When people are fundamentally healthy, they do not yet know what will cause their death. An economic recovery is healthy if it is not clear what will cause the next recession. By this standard, the recovery from the 2008 financial crisis, although disappointingly slow, has been healthy for most of the last decade.
This is now in serious doubt. Paul Samuelson’s quip that the stock market has predicted nine of the last five recessions cautions against overreacting to recent stock market moves. But credit spreads have widened considerably, commodity prices have softened and investors have started demanding higher yields for short-term US bonds than for those with longer terms. Unlike equity markets, “yield curve inversions” have not historically tended to produce false recession predictions. The overall judgment of financial markets is that recession is significantly more likely than not in the next two years.
Real economic indicators for the world’s largest economies, China and the US, also suggest considerable cause for concern. Almost every Chinese indicator in the last few months has come in below expectations. Beijing authorities now see the need for stimulus measures if they are to credibly report the attainment of growth targets. Revisions of economic forecasts tend to run in the same direction for protracted periods as forecasters adjust to emerging reality. This tendency is especially pronounced in China, given the extreme political sensitivity of economic statistics.
In the US, inflation is again running below the Federal Reserve’s 2 per cent target and comparisons of the yields on ordinary and inflation-adjusted bonds suggest investors expect this to continue for the next decade. While jobs growth remains strong, employment is usually a lagging statistic. Forward-looking indicators of business and consumer sentiment suggest that growth is likely to slow.
Perhaps the US economy will enjoy a soft landing: jobs growth would slow towards long run sustainable levels, and productivity growth would accelerate enough to allow continued gross domestic product growth of 2 per cent and increased wage growth without accelerating inflation. But this would require both policy skill and great luck. Given that we are starting from very high debt levels and low unemployment, a recession is the more likely outcome.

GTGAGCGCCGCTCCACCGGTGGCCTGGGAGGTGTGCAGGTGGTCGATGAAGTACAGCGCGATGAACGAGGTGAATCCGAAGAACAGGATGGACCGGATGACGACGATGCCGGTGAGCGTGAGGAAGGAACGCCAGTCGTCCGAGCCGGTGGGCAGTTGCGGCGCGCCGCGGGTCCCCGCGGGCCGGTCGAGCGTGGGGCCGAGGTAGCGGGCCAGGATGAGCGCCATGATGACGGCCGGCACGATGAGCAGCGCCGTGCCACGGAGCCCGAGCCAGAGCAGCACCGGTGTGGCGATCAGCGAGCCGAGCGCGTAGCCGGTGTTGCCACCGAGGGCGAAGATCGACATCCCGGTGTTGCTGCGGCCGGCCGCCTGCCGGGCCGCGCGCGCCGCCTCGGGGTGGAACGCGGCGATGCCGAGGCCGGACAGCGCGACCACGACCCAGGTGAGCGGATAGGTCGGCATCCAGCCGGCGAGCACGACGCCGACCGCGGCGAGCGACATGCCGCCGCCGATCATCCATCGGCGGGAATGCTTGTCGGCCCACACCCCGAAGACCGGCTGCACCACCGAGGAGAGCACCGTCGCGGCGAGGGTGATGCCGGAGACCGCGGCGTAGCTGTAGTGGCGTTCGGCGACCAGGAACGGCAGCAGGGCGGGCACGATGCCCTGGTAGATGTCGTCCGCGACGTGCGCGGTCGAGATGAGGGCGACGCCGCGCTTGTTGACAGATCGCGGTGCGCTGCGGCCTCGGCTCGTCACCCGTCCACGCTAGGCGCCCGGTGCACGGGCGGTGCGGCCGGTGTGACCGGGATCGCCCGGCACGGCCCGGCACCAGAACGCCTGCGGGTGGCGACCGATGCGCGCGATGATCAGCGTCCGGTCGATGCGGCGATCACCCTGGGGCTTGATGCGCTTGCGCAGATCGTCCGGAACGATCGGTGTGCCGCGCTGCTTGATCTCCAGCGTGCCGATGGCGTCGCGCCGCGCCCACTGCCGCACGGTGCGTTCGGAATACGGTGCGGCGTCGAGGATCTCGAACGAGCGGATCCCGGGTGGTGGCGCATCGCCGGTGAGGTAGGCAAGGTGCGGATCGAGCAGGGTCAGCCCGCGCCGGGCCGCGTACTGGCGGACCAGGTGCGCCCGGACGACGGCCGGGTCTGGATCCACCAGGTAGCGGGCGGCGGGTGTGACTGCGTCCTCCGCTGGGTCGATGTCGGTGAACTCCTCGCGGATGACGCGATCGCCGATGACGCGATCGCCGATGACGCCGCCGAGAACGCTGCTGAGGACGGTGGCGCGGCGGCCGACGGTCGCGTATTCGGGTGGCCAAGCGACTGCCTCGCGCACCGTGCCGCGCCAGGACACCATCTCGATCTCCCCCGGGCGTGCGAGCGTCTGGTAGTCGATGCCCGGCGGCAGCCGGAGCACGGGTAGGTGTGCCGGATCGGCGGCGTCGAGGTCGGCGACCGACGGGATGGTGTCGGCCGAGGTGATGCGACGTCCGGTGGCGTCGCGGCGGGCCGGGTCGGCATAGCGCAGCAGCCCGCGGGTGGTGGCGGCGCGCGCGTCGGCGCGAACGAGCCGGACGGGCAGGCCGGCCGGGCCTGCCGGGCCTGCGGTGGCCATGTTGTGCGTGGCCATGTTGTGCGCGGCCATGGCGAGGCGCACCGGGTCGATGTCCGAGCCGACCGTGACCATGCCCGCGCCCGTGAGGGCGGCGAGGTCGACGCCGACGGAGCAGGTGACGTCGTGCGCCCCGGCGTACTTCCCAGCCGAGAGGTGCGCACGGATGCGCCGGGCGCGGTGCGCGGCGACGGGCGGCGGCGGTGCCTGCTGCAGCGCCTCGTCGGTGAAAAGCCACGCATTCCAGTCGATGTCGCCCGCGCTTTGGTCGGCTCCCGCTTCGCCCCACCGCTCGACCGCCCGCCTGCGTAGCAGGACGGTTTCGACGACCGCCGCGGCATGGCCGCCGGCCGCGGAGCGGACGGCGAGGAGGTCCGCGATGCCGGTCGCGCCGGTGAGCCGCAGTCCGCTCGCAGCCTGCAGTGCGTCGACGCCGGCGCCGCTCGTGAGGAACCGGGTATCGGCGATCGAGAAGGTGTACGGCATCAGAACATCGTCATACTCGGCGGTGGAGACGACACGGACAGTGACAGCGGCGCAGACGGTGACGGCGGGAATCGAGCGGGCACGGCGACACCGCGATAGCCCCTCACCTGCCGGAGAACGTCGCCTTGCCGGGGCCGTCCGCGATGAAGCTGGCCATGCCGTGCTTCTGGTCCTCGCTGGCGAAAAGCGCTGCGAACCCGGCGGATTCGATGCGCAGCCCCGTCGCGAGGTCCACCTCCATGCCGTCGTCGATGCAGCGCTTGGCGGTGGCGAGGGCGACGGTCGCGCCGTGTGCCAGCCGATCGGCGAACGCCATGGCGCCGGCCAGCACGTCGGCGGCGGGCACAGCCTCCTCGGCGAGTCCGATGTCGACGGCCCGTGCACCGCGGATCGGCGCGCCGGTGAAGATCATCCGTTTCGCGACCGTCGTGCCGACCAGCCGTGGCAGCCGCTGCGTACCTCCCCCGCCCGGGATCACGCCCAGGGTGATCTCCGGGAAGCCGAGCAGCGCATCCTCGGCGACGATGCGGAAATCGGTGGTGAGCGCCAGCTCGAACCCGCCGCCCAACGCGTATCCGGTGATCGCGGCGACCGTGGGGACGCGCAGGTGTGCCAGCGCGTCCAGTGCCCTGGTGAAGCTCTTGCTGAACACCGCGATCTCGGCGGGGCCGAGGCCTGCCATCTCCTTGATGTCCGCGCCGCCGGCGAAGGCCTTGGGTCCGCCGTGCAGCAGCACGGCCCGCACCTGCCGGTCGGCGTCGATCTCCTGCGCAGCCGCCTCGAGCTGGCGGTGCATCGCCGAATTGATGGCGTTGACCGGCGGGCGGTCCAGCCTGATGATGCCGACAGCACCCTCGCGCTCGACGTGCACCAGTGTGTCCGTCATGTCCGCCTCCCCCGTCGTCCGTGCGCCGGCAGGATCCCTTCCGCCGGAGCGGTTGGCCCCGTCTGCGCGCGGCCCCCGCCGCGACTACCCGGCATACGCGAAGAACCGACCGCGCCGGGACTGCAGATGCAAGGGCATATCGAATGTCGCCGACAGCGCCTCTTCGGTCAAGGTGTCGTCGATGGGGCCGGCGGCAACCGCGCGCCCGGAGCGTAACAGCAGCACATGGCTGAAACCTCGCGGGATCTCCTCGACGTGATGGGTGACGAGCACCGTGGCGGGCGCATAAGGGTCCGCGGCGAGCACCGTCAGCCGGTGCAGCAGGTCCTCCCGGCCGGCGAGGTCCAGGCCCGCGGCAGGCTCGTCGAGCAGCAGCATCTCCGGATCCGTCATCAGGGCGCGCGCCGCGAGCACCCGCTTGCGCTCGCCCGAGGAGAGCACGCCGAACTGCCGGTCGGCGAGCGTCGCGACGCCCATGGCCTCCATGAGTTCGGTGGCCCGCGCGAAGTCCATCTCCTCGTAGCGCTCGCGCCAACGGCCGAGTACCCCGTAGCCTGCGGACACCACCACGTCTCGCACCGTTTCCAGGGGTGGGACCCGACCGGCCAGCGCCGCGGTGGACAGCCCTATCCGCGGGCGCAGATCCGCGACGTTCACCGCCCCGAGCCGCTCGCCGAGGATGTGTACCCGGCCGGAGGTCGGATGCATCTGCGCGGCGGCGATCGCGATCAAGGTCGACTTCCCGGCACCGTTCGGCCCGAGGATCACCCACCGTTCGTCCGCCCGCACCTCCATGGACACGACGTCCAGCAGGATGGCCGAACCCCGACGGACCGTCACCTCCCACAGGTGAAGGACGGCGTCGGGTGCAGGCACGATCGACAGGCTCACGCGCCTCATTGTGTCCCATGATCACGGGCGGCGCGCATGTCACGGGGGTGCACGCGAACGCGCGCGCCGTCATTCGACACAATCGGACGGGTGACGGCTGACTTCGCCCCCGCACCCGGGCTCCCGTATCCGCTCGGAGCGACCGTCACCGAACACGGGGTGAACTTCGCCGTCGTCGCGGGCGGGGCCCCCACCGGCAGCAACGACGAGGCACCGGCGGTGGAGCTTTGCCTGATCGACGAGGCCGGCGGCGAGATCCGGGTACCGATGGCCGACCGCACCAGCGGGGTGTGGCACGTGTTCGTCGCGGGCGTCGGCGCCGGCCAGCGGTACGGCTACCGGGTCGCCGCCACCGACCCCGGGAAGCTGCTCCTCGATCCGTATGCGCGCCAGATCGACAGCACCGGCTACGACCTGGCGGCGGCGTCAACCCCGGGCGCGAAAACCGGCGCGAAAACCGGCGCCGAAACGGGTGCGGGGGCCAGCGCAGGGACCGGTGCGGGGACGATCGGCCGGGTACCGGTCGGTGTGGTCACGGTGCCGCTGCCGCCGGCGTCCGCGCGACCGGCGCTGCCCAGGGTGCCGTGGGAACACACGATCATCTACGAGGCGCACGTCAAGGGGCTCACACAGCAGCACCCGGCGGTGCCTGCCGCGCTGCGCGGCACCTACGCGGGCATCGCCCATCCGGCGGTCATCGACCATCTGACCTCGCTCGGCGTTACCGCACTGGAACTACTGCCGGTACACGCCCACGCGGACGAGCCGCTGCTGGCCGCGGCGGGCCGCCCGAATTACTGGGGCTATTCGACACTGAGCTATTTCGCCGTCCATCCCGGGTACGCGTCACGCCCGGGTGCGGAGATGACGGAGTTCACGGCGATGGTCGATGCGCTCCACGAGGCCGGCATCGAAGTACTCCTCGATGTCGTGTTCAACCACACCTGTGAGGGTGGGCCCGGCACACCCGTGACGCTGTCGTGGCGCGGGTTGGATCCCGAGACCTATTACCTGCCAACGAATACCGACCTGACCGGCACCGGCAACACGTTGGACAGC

It is almost inconceivable that the global economy will remain healthy in the face of serious economic problems in both China and the US, even leaving aside their conflicts over trade and technology. Europe lacks economic energy and the uncertainties associated with Brexit, French protests, German political transition and Italian populism mean the continent is more likely to be a source of problems than a solution.
Like generals fighting the last war, too many policymakers are focused on yesterday’s problems. The global economy is much more likely to suffer from a downturn than from overheating in the next two years. There is more likely to be too little credit flow than too much, asset price deflation is more probable than a bubble and excess austerity is a bigger risk than profligacy.
The critical challenge for monetary and fiscal policy will be to maintain sufficient demand amid immense geopolitical uncertainty, increasing protectionism, high accumulated debt levels and structural and demographic factors leading to increased private saving and reduced private investment.
The Fed should signal that it is determined to avoid a downturn that would assure another decade of below target inflation. The People’s Bank of China and other central banks should also make clear that they recognise that avoiding another recession is the most important thing they can contribute to financial stability.
Fiscal policymakers should realise the very low real yield on government bonds is a signal that more debt can be absorbed. It is not too soon to begin plans to launch large-scale infrastructure projects if a downturn comes. The largest economies should try to limit trade frictions and signal that they are committed to co-operating to support global growth by assuring adequate capital flows to emerging markets and avoiding a cycle of protectionism.
Even if my recession fears are excessive, a shift towards emphasising growth will contribute to bringing inflation up to target levels and can be reversed. If I am proved right, the costs of delay in the policy response could be catastrophic. It is the irony of our moment that prudence requires the rejection of austerity.
The writer is a Harvard University economics professor and a former US Treasury secretary